Emmanuel Macron running away from French presidential campaign – furious backlash erupts

Macron and Roberta Metsola hold press conference

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The pro-European Union leader has been French President since May 2017 and had been expected to lead the front-runners in the upcoming election. But with just over two months until millions of French go to the polls on April 10, Emmanuel Macron has yet to formally enter the race, throwing huge doubt over his intentions to run for a second term in France. He has come in for huge criticism in recent months, both from the French people and his political rivals, over his continued pro-EU approach and handling of the Covid pandemic in France.

Now French MEP Thierry Mariani has launched a vicious attack against Mr Macron, branding him the “great absentee” from the presidential campaign and accusing him of doing “everything possible to postpone entering the arena”.

He claimed many French people want to see him ousted as President, accusing him of “running away and protecting himself”.

Mr Mariani posted an interview he did with French news channel La Chaîne Info to Twitter, in which he said: “The real campaign will begin when the great absentee Emmanuel Macron will finally have the courage to go before the voters.

“Everyone knows Mr Macron is doing everything possible to postpone entering the arena.

“He is the pivotal candidate and many want to see him replaced.

“The campaign will really start when Mr Macron finally enters the arena, and stops running away and protecting himself.”

Mr Macron has been extremely tight-lipped over his intentions to run in the upcoming presidential election.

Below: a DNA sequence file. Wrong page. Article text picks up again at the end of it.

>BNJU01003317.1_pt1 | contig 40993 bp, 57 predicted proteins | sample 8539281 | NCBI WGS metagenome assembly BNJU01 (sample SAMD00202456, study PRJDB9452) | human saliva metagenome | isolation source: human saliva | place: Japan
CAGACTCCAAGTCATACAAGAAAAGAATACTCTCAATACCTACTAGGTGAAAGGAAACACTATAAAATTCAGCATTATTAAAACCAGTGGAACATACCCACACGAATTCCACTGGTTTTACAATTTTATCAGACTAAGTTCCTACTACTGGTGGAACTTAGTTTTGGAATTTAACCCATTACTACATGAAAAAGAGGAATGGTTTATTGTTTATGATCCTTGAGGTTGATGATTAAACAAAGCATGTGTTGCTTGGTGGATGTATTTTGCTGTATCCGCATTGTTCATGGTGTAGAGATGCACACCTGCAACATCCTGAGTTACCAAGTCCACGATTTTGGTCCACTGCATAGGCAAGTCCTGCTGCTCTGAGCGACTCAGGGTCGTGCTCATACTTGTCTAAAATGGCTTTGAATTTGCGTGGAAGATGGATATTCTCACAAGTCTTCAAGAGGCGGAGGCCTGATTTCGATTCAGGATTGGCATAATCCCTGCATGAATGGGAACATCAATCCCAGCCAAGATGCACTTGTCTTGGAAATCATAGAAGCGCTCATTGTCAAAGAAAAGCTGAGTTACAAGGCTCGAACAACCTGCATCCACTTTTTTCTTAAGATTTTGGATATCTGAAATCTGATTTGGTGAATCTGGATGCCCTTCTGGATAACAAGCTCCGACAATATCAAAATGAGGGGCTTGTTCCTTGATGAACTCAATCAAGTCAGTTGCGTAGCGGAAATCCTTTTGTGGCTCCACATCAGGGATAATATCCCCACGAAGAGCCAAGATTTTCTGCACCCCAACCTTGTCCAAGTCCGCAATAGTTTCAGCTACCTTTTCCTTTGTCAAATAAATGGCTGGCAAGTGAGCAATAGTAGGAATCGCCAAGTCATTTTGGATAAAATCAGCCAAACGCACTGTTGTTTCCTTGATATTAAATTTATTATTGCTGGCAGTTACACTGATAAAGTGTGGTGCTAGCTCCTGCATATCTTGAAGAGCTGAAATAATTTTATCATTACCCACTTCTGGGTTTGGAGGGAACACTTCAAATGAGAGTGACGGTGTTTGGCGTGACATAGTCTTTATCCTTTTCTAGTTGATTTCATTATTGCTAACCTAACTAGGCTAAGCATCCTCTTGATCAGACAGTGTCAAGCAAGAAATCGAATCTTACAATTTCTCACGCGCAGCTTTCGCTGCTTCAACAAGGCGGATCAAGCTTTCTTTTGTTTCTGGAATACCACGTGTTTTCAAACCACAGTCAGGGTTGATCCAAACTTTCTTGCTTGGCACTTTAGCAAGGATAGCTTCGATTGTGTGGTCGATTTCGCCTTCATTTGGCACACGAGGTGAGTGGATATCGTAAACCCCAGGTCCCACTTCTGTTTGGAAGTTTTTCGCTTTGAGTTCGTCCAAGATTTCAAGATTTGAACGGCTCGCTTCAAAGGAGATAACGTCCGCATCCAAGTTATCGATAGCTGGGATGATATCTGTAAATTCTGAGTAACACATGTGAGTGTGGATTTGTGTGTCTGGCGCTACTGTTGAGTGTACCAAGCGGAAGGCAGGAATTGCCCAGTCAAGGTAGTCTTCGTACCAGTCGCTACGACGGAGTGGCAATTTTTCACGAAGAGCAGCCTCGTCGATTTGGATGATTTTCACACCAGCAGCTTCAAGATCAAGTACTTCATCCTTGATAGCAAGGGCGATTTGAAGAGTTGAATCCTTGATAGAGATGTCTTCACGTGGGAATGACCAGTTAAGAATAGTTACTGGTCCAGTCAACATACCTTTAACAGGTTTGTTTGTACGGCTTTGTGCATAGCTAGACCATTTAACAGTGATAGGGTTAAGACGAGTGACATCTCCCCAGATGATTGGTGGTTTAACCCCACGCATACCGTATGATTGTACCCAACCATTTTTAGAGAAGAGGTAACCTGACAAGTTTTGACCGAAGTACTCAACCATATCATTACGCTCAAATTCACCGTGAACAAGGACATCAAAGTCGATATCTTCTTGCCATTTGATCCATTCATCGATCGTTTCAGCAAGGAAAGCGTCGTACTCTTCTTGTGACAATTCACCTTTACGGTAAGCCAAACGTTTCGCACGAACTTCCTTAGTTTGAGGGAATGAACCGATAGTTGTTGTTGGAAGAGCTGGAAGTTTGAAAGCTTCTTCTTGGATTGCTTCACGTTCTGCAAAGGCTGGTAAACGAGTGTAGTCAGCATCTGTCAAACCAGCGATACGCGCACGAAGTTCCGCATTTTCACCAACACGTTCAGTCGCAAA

During a non-electoral campaign in the Creuse region of France on Monday, he would only reply “in due course” when asked by a student about his candidacy for a second term.

It would be a huge shock if Mr Macron decided not to throw his hat into the ring, particularly as there are numerous opportunities available to him with France currently holding the rotating European Council Presidency.

But that hasn’t stopped fury surging over his apparent silence on the matter.

Senator Stéphane Ravier wrote in a tweet: “His Serene Highness Emmanuel I does not want to demean himself to debate?

“Perhaps he thinks the election is not up to his level and will ask the Constitutional Council to appoint him President for life in order to get this formality over with?”

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Mr Macron could be following a trend of many French leaders before him who have left it late when announcing their intention to run for the French presidency.

In 1965, General de Gaulle announced his candidacy for a second term on November 4 – just a month before the first round was due to begin.

He refused to campaign and left the field to his political opponents, only to find himself in a dead heat in the first round.

Just over 40 years ago in 1981, Valéry Giscard d’Estaing declared his candidacy on March 2 – only 50 days before the first round.

Similarly in 2002, Jacques Chirac also played his trump card when on February 11 he announced in Avignon: “So, dear Marie-Josée Roig, you asked me a direct and frank question.

“Well, I will answer in the same spirit: Yes, I am a candidate.

“And I wanted to say it in the midst of the French people, with you.”

Additional reporting by Maria Ortega.

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